Professor Bullmore believes the root of the problem of depression is inflammation
There hasn’t been a significant advance in the treatment for depression in nearly 40 years.
And the most commonly prescribed antidepressants, SSRIs (selective serotonin reuptake inhibitors) — once hailed as wonder drugs — do not work for a significant number. They also have a range of potential side-effects, including insomnia, sexual problems and difficulty coming off them.
But now a Cambridge University psychiatrist suggests there is a radical way to transform this gloomy picture. Professor Edward Bullmore believes the root of the problem is inflammation. In his book, The Inflamed Mind, he argues that depression is not a mental, but a physical, illness caused by inflammation — which opens up the possibility of entirely new approaches to treating it.
Inflammation is the body’s first line of defence: it occurs when the immune system’s messenger molecules (cytokines) alert white blood cell ‘shock troops’ (macrophages) to attack and destroy invaders — such as bacterial infection.
As part of the immune response, the blood vessels expand to bring more blood to the damaged area to repair it. The most obvious signs of inflammation are the redness and swelling that occur when you cut yourself, for instance.
But like any military operation, this immune response can be a doubled-edged sword; friendly fire can damage healthy cells, too. High levels of inflammation are now known to be associated with most chronic diseases, including diabetes and cancer, as well as rheumatoid arthritis, asthma and gum disease.
And as Professor Bullmore sets out in his book, it seems that inflammation is linked with depression, too. The idea is that if you treat the inflammation, the depression is alleviated.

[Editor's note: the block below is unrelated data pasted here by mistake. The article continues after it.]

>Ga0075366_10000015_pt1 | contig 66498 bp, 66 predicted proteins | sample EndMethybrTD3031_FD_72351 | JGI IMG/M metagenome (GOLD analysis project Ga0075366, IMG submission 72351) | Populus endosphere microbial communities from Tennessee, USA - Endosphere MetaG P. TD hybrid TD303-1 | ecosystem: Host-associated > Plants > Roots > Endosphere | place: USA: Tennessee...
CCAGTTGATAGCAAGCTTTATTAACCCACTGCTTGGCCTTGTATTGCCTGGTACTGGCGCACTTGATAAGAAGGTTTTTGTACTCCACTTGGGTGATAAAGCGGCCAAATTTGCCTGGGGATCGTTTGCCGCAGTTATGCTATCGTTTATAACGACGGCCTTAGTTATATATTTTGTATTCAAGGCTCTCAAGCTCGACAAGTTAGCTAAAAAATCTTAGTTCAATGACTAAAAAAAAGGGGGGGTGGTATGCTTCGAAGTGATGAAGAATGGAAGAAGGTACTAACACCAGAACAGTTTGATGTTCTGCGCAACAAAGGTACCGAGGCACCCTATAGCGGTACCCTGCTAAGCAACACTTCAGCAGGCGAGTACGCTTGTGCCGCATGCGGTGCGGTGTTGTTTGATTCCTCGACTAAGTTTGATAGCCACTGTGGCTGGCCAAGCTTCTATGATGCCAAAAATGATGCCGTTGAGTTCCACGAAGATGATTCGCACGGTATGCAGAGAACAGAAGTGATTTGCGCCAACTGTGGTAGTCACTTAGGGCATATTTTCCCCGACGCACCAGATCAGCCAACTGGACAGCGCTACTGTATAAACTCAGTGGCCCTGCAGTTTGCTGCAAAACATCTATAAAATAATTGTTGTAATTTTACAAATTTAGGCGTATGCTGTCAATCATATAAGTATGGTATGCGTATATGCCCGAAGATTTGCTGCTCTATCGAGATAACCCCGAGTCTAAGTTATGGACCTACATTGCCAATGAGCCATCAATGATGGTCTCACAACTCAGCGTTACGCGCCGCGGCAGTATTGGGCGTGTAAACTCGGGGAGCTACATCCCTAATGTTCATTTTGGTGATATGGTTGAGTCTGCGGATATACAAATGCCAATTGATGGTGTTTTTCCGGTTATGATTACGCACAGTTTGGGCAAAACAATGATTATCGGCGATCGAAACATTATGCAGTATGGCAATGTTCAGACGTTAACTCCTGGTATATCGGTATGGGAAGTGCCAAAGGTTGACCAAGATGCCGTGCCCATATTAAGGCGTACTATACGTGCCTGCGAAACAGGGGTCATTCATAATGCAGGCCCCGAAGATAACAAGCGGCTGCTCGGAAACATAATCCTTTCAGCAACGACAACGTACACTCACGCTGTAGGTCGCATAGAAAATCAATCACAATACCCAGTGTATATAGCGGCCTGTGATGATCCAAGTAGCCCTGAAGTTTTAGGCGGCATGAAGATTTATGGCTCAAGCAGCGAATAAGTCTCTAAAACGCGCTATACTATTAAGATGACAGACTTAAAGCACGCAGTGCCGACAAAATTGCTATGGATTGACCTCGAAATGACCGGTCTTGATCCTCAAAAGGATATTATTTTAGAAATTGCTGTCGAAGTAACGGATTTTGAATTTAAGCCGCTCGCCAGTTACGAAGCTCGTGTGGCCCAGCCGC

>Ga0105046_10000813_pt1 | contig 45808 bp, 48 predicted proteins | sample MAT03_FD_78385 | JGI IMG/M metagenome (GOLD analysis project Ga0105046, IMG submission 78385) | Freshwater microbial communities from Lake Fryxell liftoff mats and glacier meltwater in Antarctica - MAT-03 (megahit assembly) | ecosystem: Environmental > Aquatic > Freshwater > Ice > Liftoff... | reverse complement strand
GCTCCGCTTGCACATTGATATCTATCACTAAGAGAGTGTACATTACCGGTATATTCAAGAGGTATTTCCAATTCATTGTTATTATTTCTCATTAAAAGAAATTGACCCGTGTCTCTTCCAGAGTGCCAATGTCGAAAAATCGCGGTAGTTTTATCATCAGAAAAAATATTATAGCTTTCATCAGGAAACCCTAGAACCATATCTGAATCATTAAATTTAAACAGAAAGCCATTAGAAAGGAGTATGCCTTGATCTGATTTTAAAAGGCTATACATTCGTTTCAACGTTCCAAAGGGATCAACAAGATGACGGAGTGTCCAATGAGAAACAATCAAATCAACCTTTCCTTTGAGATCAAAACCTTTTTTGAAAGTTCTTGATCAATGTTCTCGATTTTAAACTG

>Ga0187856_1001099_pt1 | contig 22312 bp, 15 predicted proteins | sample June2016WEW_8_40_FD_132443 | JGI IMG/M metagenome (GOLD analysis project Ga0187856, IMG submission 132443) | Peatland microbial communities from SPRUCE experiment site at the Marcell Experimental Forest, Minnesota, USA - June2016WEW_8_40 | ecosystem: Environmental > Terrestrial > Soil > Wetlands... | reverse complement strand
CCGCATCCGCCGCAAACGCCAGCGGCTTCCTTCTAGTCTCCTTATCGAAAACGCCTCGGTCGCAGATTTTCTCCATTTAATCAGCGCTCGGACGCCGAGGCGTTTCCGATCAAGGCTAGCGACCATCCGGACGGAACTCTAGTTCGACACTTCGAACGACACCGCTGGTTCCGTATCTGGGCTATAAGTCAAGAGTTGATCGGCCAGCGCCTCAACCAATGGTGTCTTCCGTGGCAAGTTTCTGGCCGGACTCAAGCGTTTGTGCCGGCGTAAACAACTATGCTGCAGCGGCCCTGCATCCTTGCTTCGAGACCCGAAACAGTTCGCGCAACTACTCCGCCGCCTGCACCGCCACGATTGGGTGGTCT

For decades, drug treatment for depression had been largely limited to SSRI drugs that raised the amount of the brain chemical serotonin, which is known to be associated with positive feelings.
The thinking was that depressed people didn’t have enough serotonin. But if this inflammation theory is proven right, in the foreseeable future patients could be leaving their GP surgery with a much more varied package to help with low mood.
For instance, SSRIs —which do benefit some people — might be combined with anti-inflammatory drugs already on the market, even the familiar aspirin or ibuprofen found in every bathroom cabinet.
Patients with severe depression might benefit from electrical stimulation of the vagus nerve, which runs from the gut to the brain. This treatment is known to calm inflammation. Changes in diet and lifestyle could be effective, too.
There had long been hints that inflammation could play a part in depression. For instance, after being vaccinated — designed to cause an immune response — people often complain of feeling tired and lacking motivation.